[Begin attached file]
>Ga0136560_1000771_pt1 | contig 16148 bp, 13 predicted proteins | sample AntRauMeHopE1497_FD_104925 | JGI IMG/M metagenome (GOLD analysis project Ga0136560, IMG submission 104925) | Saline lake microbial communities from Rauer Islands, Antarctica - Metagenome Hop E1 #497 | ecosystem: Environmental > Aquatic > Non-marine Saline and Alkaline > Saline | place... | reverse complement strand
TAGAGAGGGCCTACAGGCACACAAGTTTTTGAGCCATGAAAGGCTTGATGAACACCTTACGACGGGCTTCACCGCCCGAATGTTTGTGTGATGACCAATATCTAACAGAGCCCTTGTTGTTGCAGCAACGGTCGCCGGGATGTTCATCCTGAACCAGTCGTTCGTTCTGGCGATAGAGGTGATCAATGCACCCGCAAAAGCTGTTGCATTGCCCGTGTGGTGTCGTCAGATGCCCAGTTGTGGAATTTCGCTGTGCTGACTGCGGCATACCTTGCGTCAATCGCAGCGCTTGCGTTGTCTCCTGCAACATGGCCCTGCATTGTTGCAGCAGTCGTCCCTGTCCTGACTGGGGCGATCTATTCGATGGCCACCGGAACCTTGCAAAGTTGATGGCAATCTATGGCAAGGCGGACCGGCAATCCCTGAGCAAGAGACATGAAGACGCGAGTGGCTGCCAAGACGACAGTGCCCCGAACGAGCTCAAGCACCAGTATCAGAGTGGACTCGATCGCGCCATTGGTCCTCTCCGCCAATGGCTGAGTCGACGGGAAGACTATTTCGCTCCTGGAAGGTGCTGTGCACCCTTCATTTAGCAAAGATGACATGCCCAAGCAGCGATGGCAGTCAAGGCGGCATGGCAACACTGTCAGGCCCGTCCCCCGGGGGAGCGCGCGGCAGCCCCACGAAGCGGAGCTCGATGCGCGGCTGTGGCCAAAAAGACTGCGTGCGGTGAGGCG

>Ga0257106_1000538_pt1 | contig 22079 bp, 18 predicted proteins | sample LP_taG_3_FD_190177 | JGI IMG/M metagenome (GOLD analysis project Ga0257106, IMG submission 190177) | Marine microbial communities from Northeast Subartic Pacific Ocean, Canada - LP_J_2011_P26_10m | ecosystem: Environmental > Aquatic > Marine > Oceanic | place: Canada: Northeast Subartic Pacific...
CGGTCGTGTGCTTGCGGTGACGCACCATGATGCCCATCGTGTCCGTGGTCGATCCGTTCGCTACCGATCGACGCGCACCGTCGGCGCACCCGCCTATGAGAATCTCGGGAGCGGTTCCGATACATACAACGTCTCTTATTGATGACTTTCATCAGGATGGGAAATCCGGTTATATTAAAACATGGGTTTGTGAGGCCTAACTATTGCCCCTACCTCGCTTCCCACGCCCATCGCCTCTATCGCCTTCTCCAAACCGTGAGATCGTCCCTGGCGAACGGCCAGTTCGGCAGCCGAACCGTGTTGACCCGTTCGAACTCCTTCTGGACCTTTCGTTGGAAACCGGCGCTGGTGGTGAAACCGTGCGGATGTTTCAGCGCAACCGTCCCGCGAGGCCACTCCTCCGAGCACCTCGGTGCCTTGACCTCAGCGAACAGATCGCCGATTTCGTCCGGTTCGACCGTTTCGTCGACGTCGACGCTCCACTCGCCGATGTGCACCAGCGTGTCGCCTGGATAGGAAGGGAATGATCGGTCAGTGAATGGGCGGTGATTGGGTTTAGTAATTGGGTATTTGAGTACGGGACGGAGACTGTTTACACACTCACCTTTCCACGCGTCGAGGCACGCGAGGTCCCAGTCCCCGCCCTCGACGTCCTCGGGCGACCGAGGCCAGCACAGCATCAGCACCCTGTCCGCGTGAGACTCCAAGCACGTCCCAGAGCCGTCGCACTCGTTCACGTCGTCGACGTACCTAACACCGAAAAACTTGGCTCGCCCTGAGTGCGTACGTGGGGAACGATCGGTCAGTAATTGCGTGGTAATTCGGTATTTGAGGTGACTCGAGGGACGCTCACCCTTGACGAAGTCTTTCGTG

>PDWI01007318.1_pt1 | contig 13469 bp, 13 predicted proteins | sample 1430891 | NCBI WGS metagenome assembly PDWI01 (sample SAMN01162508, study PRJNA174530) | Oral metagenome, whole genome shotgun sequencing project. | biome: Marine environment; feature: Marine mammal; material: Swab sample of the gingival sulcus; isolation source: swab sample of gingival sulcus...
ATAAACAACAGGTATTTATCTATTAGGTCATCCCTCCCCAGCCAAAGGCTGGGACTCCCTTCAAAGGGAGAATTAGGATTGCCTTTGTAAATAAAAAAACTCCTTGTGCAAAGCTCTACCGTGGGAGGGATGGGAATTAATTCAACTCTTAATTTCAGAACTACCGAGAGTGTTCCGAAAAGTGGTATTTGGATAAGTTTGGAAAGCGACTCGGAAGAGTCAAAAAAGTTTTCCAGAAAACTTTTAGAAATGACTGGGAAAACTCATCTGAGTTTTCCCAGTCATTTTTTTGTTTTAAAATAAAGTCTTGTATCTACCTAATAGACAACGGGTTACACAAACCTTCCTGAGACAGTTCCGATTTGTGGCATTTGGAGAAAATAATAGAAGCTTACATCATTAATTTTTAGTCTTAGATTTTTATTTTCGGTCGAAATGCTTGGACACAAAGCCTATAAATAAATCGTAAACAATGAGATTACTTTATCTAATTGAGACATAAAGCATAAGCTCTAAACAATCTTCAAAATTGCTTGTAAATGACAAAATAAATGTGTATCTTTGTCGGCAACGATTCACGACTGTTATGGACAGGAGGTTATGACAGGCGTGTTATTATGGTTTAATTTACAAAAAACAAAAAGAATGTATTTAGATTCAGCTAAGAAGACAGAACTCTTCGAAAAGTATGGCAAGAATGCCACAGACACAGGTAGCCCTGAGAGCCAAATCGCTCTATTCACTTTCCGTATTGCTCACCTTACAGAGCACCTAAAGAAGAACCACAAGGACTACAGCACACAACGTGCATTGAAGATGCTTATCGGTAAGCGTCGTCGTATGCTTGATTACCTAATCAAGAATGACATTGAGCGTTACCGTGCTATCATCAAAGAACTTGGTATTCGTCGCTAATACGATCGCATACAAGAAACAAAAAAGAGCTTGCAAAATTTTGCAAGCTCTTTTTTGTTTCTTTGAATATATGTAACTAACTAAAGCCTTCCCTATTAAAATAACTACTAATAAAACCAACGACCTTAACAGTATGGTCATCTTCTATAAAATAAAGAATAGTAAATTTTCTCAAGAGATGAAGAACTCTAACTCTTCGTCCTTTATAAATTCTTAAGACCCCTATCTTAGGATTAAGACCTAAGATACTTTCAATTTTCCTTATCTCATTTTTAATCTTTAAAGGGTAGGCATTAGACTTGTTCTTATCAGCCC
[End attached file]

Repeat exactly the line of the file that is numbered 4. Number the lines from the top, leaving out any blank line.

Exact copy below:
CGGTCGTGTGCTTGCGGTGACGCACCATGATGCCCATCGTGTCCGTGGTCGATCCGTTCGCTACCGATCGACGCGCACCGTCGGCGCACCCGCCTATGAGAATCTCGGGAGCGGTTCCGATACATACAACGTCTCTTATTGATGACTTTCATCAGGATGGGAAATCCGGTTATATTAAAACATGGGTTTGTGAGGCCTAACTATTGCCCCTACCTCGCTTCCCACGCCCATCGCCTCTATCGCCTTCTCCAAACCGTGAGATCGTCCCTGGCGAACGGCCAGTTCGGCAGCCGAACCGTGTTGACCCGTTCGAACTCCTTCTGGACCTTTCGTTGGAAACCGGCGCTGGTGGTGAAACCGTGCGGATGTTTCAGCGCAACCGTCCCGCGAGGCCACTCCTCCGAGCACCTCGGTGCCTTGACCTCAGCGAACAGATCGCCGATTTCGTCCGGTTCGACCGTTTCGTCGACGTCGACGCTCCACTCGCCGATGTGCACCAGCGTGTCGCCTGGATAGGAAGGGAATGATCGGTCAGTGAATGGGCGGTGATTGGGTTTAGTAATTGGGTATTTGAGTACGGGACGGAGACTGTTTACACACTCACCTTTCCACGCGTCGAGGCACGCGAGGTCCCAGTCCCCGCCCTCGACGTCCTCGGGCGACCGAGGCCAGCACAGCATCAGCACCCTGTCCGCGTGAGACTCCAAGCACGTCCCAGAGCCGTCGCACTCGTTCACGTCGTCGACGTACCTAACACCGAAAAACTTGGCTCGCCCTGAGTGCGTACGTGGGGAACGATCGGTCAGTAATTGCGTGGTAATTCGGTATTTGAGGTGACTCGAGGGACGCTCACCCTTGACGAAGTCTTTCGTG